Global three-dimensional view of REP

The global annual mean radiation budgets under the all-sky condition from a suite of experiments (DIAG and PROG, with and without REP) are shown in Fig. 1. The CERES EBAF29,30 satellite estimates are also shown. The clear-sky radiation budget is shown in Supplementary Fig. 1, and there are slight differences among the three sub-models, indicating that the differences originated mainly from the cloudy scenes, though there are slight compensating errors between clear and cloudy sky conditions31,32.

Fig. 1: The global annual mean energy budget of Earth.
figure 1

Numbers in the figure denote fluxes in W m−2. Yellow and dark-red arrows represent shortwave (SW) and longwave (LW) radiation, respectively. Observation data was obtained from CERES EBAF Edition 4.2 (grey), and three models from DIAG, and PROG without and with radiative effects of precipitation (REP) are in black, blue, and red, respectively.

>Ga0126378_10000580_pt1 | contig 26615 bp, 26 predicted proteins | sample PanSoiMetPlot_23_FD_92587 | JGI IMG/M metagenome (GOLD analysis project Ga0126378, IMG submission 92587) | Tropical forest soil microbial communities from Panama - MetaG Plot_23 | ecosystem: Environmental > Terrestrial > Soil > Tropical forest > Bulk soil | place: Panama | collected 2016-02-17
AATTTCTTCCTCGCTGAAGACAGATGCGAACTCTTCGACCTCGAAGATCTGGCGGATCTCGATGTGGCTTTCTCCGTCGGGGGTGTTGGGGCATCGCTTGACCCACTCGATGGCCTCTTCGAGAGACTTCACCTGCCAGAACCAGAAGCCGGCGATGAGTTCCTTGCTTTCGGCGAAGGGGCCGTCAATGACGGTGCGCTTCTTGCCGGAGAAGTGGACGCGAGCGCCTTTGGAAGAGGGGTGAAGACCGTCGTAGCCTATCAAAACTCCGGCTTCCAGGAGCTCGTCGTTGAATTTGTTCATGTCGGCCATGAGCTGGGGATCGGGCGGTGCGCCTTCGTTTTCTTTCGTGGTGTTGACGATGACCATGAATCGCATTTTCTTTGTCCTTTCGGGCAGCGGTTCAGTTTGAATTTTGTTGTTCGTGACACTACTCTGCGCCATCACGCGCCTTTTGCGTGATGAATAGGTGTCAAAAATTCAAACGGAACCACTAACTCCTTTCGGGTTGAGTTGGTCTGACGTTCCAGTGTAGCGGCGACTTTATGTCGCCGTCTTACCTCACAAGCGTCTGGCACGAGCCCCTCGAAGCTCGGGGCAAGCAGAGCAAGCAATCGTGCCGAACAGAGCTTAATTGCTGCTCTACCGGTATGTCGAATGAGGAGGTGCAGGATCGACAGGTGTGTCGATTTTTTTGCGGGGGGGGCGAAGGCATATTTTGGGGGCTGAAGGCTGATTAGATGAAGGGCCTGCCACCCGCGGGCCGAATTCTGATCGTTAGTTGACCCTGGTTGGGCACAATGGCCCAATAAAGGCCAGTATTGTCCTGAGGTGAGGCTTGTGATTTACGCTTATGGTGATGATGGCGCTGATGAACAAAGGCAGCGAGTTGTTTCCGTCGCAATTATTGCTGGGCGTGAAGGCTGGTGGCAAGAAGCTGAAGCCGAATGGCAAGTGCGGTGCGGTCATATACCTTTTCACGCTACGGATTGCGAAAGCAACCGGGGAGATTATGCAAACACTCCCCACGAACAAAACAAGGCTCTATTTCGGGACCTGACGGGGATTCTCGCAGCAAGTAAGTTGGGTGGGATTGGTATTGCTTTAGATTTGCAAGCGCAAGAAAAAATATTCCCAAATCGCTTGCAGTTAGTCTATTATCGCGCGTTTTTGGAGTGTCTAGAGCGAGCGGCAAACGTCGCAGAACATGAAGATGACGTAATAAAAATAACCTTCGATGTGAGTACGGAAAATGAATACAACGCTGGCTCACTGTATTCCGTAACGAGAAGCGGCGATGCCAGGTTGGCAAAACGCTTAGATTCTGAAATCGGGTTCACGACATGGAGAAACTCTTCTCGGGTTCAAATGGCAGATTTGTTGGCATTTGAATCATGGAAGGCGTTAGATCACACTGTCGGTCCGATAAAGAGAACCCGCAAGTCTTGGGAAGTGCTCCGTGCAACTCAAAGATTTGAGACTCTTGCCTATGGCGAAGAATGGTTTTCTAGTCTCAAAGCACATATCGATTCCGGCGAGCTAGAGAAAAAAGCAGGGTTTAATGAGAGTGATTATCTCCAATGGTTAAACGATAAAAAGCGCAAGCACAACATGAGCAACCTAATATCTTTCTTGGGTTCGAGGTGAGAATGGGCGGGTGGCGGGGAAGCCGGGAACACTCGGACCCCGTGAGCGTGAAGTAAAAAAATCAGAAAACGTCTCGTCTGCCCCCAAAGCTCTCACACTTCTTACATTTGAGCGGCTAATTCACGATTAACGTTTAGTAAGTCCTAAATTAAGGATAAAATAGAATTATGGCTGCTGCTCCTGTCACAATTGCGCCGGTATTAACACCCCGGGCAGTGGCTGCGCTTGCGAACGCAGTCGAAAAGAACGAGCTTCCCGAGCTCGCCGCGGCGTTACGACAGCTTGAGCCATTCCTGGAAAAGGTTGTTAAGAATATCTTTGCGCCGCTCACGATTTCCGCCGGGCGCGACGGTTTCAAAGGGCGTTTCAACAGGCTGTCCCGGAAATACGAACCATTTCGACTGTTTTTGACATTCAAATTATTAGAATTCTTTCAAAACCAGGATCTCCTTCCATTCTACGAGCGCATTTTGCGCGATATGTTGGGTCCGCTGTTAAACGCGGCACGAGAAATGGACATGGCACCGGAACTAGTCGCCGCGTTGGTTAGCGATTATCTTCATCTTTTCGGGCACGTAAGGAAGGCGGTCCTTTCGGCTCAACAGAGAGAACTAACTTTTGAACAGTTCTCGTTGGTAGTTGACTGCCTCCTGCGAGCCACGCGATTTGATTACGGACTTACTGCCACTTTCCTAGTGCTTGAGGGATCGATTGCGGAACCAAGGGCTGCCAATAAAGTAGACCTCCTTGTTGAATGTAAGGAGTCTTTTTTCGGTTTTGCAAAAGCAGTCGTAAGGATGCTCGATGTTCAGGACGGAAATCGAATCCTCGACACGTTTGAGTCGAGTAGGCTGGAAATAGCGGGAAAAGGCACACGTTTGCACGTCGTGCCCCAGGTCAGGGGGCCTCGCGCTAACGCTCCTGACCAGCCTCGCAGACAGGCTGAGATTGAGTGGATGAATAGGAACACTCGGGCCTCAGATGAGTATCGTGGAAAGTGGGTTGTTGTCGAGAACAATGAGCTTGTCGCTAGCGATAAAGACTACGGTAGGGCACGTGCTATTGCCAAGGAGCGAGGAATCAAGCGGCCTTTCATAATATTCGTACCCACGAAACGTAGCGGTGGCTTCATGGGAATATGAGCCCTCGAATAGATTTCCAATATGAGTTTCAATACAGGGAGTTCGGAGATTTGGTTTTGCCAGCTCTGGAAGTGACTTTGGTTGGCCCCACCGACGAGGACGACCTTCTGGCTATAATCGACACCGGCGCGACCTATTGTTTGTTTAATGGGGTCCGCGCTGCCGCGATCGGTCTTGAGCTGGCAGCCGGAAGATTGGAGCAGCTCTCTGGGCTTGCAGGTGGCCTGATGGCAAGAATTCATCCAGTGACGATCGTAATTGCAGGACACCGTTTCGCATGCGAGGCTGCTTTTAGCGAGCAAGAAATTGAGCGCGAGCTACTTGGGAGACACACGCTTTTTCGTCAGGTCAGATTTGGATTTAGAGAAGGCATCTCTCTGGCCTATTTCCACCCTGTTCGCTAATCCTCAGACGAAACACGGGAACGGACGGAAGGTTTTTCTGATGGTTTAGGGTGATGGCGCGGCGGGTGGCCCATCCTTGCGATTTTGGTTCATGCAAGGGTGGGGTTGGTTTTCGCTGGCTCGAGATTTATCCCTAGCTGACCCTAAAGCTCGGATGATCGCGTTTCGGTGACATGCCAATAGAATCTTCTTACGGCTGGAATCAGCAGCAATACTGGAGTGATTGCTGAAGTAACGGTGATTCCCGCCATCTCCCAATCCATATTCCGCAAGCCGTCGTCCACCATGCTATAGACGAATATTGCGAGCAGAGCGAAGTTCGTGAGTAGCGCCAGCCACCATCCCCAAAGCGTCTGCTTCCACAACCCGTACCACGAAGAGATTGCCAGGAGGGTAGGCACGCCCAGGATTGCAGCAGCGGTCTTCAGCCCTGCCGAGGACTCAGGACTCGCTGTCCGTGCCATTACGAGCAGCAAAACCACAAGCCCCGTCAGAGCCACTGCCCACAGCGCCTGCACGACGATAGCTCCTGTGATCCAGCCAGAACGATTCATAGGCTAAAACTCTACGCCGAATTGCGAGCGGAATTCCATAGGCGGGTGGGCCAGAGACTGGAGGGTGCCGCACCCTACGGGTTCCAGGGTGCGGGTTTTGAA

For SW radiation, more sunlight was shown as reflected to space by updating from DIAG (103.5 W m−2) to PROG (106.4 W m−2) precipitation treatment. This was due to improved representations of cloud coverage in the PROG by more than 12% (Supplementary Table 1), primarily owing to high-thin cirrus33 (Supplementary Fig. 2) over the tropics. The impact with and without REP was comparable (~2.1 W m−2), although cloud coverage was almost the same between the PROG REP-ON and REP-OFF simulations (Supplementary Table 1 and Supplementary Fig. 3). Nevertheless, these updates worsened the TOA upward SW radiation against CERES, suggesting that there were compensating errors between cloud coverage and cloud radiative forcing. Consequently, the SFC downward SW radiation was decreased in the PROG simulations compared to the DIAG, and the so-called ‘parasol effect’ due to REP attained ~6 W m−2 at the SFC. Notably, the SW absorption in the ATM was increased in PROG simulations, which is in close agreement with the CERES observation. A comparison between DIAG and PROG REP-OFF suggests that increased cloud coverage increases ATM SW absorption by approximately 3 W m−2, and a comparison between PROG REP-OFF and REP-ON implies that SW multiple scattering due to precipitating hydrometeors effectively enhances ATM absorption.